Thursday 23 February 2012

Recent Images in Print

The problem with selling images through a stock agency (FLPA in my case) is that you rarely get to see in print the images that you sell. However, I do also sell images directly which allows me to find out some of the sometimes obscure places that my images have been published.  Here are a couple of recent examples:


The first is the cover of the Polish reprint of the book 'Sex on Six Legs: Lessons from the Insect World' by Marlene Zuk, a Biologist from the University of California. 

The following is a double page spread from an Italian wildlife magazine aimed at children entitled Focus Wild. It shows a sequence of a Southern Hawker dragonfly emerging. Unfortunately this is a very low quality low resolution mock-up (the text was yet to be updated and relates to a previous article):

Not all of my recent images in print have been in exotic overseas publications, I've also had a few small images published in BBC Wildlife magazine in recent months (circled):

While I may not get to see in print the images that I sell through FLPA they do deserve a plug as they sold 5 of my images in one day earlier this week!

Sunday 19 February 2012

Ancient and Modern

While looking for Globular Springtails on a recent frosty morning I found a tiny midge (approx 5mm) on the underside of a rock. It wasn't particularly photogenic and not something I would ordinarily have photographed. However, what did interest me was its striking resemblance to a midge in a piece of 50 million year old amber that I happen to own.


A midge, approximately 5mm in length (2012 model)

A Midge trapped in Baltic Amber approximately 50 million years ago

and from the other side...

Both midges are approximately the same size and both have the feathery antennae characteristic of midges.  The two midges also have very similar compound eyes, mouthparts, thorax and abdomen (although the abdomen on the 2012 midge is not visible in the above image).

I find it remarkable to be able to see a 50 million year old insect but it is also interesting to see that this insect has changed very little over this period of time. Presumably we have to conclude that the midge is, and alway has been, well designed to exploit its niche and has therefore experienced little evolutionary change.

Friday 17 February 2012

Mixed Light Macro

(updated July 2015)

For the majority of my macro images I tend to use either full flash or natural light. Typically, I take high magnification images with the MPE-65mm macro lens using full flash and images of larger insects I take in natural light using my Sigma 150mm lens. Sometimes, however, there are advantages to using a mix of natural light and flash.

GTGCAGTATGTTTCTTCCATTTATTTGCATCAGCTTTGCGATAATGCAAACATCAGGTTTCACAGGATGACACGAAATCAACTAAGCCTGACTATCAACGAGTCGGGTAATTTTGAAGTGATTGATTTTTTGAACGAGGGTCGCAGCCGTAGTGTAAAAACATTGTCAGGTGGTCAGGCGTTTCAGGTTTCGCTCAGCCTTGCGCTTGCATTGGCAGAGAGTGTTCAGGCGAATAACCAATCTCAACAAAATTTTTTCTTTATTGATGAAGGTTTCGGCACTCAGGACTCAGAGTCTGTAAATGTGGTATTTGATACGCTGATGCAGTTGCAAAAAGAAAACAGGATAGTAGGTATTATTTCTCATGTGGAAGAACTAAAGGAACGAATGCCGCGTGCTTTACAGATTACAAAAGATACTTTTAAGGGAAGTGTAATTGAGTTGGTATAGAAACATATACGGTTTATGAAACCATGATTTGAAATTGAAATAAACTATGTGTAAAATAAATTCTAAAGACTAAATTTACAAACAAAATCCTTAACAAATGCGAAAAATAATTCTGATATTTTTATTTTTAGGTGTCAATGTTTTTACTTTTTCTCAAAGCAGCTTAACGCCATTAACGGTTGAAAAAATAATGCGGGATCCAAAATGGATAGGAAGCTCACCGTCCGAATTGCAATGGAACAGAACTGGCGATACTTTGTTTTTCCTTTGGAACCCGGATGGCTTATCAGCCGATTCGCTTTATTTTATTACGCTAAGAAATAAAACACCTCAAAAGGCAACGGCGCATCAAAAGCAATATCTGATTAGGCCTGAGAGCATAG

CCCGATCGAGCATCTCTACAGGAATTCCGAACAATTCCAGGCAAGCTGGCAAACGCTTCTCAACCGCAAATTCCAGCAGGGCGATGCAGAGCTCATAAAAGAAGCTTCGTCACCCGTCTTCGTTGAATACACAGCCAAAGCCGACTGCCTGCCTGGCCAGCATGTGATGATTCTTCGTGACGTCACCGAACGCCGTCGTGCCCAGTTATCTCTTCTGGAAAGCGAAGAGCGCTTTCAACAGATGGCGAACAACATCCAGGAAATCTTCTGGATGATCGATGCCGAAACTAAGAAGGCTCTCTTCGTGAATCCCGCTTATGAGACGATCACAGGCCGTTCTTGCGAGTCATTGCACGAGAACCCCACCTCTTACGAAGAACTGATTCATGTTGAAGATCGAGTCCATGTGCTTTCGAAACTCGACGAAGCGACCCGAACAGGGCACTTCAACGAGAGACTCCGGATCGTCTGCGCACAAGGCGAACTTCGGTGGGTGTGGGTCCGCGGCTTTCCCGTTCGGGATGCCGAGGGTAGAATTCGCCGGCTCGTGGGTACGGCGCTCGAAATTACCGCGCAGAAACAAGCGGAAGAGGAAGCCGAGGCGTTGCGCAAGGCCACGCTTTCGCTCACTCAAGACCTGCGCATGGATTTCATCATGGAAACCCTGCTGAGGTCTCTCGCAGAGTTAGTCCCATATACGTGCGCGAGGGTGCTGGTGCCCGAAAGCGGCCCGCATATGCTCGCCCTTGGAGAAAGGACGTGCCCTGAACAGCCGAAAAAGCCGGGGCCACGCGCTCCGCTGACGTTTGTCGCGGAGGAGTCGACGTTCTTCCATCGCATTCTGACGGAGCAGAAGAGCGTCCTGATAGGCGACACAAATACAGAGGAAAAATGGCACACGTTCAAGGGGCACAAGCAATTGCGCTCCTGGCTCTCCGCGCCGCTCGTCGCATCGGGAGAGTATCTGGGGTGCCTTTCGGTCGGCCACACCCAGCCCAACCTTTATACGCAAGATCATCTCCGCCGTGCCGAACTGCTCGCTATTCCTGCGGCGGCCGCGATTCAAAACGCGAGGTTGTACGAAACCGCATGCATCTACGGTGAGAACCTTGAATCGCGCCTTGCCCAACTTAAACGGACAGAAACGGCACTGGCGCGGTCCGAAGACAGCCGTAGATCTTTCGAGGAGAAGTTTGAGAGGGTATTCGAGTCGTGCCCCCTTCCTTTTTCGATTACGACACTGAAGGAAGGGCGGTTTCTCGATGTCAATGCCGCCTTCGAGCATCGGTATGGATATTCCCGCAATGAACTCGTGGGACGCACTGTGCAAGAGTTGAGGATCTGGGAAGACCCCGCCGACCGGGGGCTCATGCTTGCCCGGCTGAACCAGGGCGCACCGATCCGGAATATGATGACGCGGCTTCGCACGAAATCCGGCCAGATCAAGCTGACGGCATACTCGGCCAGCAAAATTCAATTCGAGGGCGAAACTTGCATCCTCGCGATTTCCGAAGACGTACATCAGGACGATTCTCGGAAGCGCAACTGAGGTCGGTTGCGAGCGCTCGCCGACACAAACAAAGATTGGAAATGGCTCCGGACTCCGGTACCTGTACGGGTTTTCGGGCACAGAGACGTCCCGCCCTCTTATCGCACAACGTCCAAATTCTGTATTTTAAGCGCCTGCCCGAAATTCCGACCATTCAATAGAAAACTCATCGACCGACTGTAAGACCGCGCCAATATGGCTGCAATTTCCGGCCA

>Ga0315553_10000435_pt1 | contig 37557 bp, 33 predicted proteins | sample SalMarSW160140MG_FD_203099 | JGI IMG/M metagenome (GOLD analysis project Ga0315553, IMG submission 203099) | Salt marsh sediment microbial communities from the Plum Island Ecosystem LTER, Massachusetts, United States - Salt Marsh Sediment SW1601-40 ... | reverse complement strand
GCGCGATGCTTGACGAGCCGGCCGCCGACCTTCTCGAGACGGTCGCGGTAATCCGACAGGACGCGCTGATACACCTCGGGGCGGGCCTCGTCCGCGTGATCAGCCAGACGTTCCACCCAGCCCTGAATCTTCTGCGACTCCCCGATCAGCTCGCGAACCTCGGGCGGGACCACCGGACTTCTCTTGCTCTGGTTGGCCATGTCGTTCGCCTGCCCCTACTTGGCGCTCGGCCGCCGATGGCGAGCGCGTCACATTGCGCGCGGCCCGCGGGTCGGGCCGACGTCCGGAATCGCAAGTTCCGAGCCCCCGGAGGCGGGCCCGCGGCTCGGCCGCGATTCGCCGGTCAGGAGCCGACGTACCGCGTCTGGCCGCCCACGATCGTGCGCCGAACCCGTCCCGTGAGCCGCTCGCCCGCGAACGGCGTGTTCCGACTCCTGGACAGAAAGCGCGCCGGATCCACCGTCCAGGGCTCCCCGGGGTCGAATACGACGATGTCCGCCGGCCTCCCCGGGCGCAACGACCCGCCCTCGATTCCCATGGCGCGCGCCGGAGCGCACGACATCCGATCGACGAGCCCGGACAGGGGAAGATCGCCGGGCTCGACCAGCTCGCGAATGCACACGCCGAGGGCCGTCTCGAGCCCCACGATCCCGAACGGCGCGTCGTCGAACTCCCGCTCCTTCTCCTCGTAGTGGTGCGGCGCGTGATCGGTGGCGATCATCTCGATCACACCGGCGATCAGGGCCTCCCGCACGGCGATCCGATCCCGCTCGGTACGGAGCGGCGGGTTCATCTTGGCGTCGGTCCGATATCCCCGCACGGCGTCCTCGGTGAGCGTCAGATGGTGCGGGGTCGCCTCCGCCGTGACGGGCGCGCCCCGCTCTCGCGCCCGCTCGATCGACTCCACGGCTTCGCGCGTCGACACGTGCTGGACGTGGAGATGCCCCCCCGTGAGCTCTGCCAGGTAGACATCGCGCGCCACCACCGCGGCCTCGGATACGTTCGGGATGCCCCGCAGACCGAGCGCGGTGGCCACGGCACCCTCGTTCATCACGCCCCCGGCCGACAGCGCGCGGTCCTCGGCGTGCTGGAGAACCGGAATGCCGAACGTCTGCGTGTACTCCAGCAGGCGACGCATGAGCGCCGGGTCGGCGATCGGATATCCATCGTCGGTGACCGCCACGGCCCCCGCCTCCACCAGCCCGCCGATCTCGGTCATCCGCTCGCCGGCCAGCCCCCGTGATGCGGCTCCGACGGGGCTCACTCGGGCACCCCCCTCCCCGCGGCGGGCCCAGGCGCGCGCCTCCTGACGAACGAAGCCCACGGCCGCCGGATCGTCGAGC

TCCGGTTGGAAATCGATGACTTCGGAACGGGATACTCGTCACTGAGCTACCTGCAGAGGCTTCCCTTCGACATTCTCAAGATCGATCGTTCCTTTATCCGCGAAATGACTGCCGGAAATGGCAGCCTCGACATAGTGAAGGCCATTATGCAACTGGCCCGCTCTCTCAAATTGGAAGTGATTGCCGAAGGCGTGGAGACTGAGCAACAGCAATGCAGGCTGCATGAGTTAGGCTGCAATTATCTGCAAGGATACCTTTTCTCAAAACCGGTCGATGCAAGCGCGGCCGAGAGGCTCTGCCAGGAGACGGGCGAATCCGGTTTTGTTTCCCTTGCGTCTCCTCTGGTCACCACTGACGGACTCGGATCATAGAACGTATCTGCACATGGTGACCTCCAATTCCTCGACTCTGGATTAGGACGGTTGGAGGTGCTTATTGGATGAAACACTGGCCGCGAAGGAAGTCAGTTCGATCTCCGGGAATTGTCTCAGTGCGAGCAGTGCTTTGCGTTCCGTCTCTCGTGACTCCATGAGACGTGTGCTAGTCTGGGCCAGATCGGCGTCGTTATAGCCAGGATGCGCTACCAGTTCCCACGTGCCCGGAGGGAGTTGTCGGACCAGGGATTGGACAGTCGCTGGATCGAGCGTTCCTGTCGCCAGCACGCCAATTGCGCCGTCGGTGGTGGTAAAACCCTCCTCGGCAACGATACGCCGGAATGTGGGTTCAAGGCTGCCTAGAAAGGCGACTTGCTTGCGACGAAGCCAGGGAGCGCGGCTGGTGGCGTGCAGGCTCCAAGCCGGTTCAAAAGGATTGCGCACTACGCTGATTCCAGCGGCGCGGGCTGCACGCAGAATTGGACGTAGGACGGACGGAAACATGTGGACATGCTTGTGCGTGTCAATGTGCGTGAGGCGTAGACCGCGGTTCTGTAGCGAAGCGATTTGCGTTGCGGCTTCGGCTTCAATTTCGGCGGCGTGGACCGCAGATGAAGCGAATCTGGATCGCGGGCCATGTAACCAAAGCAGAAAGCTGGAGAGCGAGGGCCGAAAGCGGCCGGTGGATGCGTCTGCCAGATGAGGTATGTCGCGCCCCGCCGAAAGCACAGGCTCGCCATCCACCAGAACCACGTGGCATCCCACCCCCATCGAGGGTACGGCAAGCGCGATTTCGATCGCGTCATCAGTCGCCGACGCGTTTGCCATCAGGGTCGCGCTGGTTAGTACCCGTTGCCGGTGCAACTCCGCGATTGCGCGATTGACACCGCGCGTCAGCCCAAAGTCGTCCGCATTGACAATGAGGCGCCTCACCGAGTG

On a sunny day it can be nice to include a sunlit background or blue sky in an image as this can often  provide a welcome splash of colour. However, it's not generally a good idea for the main subject to be in sunlight as this tends to cause harsh shadows and highlights. So one solution is to expose the image for the background and to illuminate the subject using heavily diffused flash. Once the flash is effectively diffused it is able to produce very soft light on demand meaning it's possible to get the benefits of sunlight in an image (i.e. a nice background) without the costs in the form of harsh light on the subject.

To do this effectively it is best to use a short focal length macro lens as this makes it possible to get the flash head very close to the subject (see this post for tips on how to diffuse flash) which significantly helps with diffusion. Also, if possible, try to ensure that the subject is not in full sun either by moving its perch if possible or positioning yourself so that you are blocking the sun. I use either my MPE-65mm macro lens or my Canon 60mm macro lens for this style of photography as both have very short working distances. I also tend to shoot handheld by gripping the subject's perch in my left hand and then resting the lens on that same left hand so that the subject and camera/lens then move as one. However, the disadvantage of using mixed light is that, if shooting at high magnification, the partial use of flash no longer freezes movement in the same way that full flash does. So, it can be difficult to go much beyond 1x magnification if using mixed light and if shooting handheld.